Beware of Anthony Giangregorio.
I wasn’t going to give this particular guy any press, but horror novelist Brian Keene posted this on his blog and on Facebook, and I felt I really needed to get the word out to any readers who may not be aware of it. Tim Lieder posted about him here also, as did Kelli Dunlap. And poor Mandy DeGeit, who was so excited that her story was going to be included in an anthology from Giangregorio’s small Undead Press (he also runs Living Dead Press, and Open Casket Press), until she found…..
Well, click her name for the story. It’s pretty unbelievable.
In short, Giangregorio joins a list of disgustingly nasty people who prey on UNPUBs who want to see their work in print. There are other small presses out there that do this. In this case, I think this guy is a poser. Even so, he’s damaged other writers and deserves to be called out.
He published and sold unauthorized sequels to George Romero’s Dawn of the Dead. One poster on Kelli Dunlap’s blog entry mentions he read one of Giangregorio’s books, and realized it was a complete rip-off of Stephen King’s The Mist. Some author, huh?
TO TOP IT OFF…..
According to Brian, he’s apparently begun to threaten people who speak out against him. Um, that’s not very smart, when everything on the Internet stays there FOREVER.
Image: Road to Infinity by Jugni / Wikimedia Commons
Alyn Day had a run-in with him and she posts about it here. (If it asks you about adult Previewcontent, say yes; it’s not dirty or anything). She’s the one who had the veiled threat messaged in Facebook.
How can writers avoid people like this?
Victoria Strauss at Writer Beware (who also posted about Anthony Giangregorio and editing clauses in contracts) reminds writers to make sure editing clauses include their cooperation. A true professional will indeed work with you on changes, but it MUST be in your contract.
#1 – READ EVERY WORD OF YOUR CONTRACT
If you don’t understand something, ask about it. If you need time to have a lawyer (preferably one that has publishing experience) take a look at it, do so. Remember, anyone, ANYWHERE, who pushes you to sign anything, does not have YOUR interests at heart. Don’t sign until you understand every word and have come to a mutual agreement as to the terms.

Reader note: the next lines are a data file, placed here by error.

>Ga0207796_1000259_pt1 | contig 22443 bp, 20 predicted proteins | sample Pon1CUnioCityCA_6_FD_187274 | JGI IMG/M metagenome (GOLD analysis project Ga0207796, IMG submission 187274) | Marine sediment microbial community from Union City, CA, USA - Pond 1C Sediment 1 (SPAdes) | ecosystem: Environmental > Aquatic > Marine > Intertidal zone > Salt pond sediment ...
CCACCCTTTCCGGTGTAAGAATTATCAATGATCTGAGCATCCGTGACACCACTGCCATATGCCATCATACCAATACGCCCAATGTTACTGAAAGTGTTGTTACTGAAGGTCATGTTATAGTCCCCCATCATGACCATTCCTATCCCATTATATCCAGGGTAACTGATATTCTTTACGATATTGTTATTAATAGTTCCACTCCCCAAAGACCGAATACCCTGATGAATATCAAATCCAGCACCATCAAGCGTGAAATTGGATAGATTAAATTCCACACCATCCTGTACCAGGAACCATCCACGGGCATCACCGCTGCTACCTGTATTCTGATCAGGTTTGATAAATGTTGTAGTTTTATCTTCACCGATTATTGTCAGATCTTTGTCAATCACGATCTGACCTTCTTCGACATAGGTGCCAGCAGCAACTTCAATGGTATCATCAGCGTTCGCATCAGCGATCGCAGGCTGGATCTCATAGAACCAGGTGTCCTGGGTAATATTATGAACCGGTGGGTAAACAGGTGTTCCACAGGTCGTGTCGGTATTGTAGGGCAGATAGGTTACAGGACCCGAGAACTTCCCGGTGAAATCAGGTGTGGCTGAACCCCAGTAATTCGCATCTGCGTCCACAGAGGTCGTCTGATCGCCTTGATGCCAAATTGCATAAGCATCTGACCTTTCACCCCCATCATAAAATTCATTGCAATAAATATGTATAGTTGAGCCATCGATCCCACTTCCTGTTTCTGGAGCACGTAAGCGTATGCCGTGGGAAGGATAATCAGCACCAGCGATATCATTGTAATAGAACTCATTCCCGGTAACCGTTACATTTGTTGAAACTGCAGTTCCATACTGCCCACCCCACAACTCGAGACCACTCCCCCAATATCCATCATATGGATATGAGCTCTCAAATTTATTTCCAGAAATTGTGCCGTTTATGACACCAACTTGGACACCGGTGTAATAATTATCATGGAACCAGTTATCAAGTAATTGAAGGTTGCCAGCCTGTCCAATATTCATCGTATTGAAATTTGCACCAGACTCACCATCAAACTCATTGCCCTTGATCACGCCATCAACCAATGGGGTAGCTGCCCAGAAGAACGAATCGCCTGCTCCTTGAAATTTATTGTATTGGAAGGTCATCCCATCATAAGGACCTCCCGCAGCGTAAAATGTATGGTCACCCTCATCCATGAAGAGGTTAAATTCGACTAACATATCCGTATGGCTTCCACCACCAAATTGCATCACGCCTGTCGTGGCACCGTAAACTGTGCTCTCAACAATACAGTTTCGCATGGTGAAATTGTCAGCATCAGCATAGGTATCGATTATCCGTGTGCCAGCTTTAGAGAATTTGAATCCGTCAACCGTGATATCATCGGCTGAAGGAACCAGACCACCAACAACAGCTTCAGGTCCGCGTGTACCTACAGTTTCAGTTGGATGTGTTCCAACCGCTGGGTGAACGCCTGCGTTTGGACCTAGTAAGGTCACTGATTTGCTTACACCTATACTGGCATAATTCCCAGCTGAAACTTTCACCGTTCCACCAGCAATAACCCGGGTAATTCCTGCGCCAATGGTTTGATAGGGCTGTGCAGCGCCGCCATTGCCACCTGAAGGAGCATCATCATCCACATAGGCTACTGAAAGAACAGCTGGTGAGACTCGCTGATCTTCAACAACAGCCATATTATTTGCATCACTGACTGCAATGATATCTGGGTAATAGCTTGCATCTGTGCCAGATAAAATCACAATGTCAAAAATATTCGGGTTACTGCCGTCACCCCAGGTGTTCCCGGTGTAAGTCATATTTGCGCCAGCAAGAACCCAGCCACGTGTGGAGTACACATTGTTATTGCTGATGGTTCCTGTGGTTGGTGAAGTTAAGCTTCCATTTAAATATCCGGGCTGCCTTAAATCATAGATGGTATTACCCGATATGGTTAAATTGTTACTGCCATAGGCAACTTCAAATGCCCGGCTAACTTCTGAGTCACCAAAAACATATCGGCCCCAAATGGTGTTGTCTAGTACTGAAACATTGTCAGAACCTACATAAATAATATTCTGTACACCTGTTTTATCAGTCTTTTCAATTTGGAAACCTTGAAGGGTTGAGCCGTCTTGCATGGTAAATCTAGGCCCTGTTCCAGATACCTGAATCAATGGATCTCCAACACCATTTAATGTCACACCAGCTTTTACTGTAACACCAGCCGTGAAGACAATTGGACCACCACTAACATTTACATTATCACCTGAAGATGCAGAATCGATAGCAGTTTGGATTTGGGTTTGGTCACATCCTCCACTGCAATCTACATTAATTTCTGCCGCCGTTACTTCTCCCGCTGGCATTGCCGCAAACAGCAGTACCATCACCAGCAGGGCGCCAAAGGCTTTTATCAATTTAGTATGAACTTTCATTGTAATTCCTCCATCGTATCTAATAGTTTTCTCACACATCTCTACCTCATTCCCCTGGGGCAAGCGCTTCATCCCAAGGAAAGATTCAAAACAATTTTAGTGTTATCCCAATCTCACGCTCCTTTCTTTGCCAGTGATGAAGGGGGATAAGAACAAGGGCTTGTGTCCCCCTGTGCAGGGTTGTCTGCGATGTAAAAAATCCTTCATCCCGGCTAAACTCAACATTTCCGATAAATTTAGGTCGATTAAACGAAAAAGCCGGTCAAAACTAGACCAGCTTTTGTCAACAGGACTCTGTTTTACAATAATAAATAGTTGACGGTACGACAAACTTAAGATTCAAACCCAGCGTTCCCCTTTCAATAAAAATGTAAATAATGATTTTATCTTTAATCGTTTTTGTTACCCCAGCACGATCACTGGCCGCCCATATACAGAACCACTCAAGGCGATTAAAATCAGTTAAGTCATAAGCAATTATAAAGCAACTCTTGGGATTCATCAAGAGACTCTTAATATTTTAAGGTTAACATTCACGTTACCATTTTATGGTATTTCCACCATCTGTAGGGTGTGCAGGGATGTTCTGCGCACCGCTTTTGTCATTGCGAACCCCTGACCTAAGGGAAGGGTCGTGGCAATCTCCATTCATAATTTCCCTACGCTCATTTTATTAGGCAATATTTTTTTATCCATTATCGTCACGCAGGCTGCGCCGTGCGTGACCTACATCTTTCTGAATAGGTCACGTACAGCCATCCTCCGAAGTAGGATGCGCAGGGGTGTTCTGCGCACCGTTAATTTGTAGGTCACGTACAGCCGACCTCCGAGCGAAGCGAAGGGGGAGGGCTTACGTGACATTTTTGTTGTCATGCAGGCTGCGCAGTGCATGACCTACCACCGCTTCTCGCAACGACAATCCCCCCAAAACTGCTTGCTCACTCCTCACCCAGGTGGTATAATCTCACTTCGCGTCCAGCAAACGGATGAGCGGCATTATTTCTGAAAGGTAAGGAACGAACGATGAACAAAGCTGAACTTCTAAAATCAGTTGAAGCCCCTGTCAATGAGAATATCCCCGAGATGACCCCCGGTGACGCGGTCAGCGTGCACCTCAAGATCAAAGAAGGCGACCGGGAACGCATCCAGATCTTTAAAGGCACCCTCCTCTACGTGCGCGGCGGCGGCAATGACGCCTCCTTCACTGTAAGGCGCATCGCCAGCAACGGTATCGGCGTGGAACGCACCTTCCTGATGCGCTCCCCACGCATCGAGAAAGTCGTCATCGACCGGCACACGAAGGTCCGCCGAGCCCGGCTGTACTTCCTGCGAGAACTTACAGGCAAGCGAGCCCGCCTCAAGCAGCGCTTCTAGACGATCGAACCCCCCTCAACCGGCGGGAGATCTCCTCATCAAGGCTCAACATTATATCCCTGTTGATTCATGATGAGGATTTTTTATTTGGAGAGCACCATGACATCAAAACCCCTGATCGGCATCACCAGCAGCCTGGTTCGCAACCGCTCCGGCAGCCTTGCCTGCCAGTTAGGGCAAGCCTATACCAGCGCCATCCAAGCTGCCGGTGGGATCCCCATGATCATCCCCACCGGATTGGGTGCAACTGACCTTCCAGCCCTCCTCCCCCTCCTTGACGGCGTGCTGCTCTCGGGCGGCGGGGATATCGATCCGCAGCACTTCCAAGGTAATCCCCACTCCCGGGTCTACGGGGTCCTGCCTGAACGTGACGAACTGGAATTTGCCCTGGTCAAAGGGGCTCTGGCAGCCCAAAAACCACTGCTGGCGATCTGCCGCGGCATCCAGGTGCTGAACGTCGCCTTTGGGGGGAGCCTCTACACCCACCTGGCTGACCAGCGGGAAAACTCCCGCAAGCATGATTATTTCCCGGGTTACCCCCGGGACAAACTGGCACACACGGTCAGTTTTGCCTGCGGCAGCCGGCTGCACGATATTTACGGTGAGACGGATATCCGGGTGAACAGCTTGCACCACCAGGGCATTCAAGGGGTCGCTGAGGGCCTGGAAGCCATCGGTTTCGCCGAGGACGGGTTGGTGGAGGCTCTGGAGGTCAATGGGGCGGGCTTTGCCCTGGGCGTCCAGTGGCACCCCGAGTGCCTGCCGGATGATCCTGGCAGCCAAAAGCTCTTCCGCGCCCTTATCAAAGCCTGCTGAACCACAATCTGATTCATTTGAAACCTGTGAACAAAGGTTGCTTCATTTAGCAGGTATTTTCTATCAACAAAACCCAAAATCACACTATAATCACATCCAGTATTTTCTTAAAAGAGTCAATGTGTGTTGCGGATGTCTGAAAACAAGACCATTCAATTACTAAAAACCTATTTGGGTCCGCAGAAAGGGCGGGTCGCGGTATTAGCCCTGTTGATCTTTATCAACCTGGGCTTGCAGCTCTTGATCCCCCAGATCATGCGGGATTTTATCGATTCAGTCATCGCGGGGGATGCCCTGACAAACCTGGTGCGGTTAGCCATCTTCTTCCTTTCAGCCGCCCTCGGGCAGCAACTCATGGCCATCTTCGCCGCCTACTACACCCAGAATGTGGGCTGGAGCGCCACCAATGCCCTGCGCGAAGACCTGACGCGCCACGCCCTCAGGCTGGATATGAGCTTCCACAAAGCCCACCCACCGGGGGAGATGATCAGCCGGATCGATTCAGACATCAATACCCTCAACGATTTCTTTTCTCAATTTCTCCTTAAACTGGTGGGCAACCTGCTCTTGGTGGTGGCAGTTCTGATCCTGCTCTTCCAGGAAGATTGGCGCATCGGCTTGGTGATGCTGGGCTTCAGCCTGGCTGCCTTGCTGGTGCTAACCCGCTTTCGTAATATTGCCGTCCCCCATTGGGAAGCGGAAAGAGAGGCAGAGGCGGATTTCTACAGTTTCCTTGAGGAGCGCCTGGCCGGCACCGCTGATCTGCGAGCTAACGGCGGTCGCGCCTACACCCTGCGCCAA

#2 – Check out agents and publishers before submitting
You can look them up at Writer Beware, or Preditors and Editors, or google the name of the press or agent along with “scam,” and “review.” Look for a decent website rather than just a Facebook page or email. Absolute Write Water Cooler has forums where people post their impressions and experiences with industry people. The link will take you to the beware page.
#3 – Remember, if it sounds too good to be true, it probably is
This is the golden rule to avoid scams of any kind. And remember, with the exception of self-publishing (that’s a whole other can of scammer worms right there), money should flow TO the author, not FROM the author. Do your homework on the industry so you know what is normal and accepted practice.
#4 – Report people who are unscrupulous, who threaten you, or otherwise act in an unprofessional manner.
This assumes, of course, that YOU didn’t act in an unprofessional manner, such as throwing an email fit when an agent politely says no, etc. You can squeal on them at the links in #3.
People like Anthony Giangregorio who pull this type of shit give small publishers a bad name. It’s worthwhile to out them, so if they sleaze their way over into another genre, they’ll be recognized for what they are.
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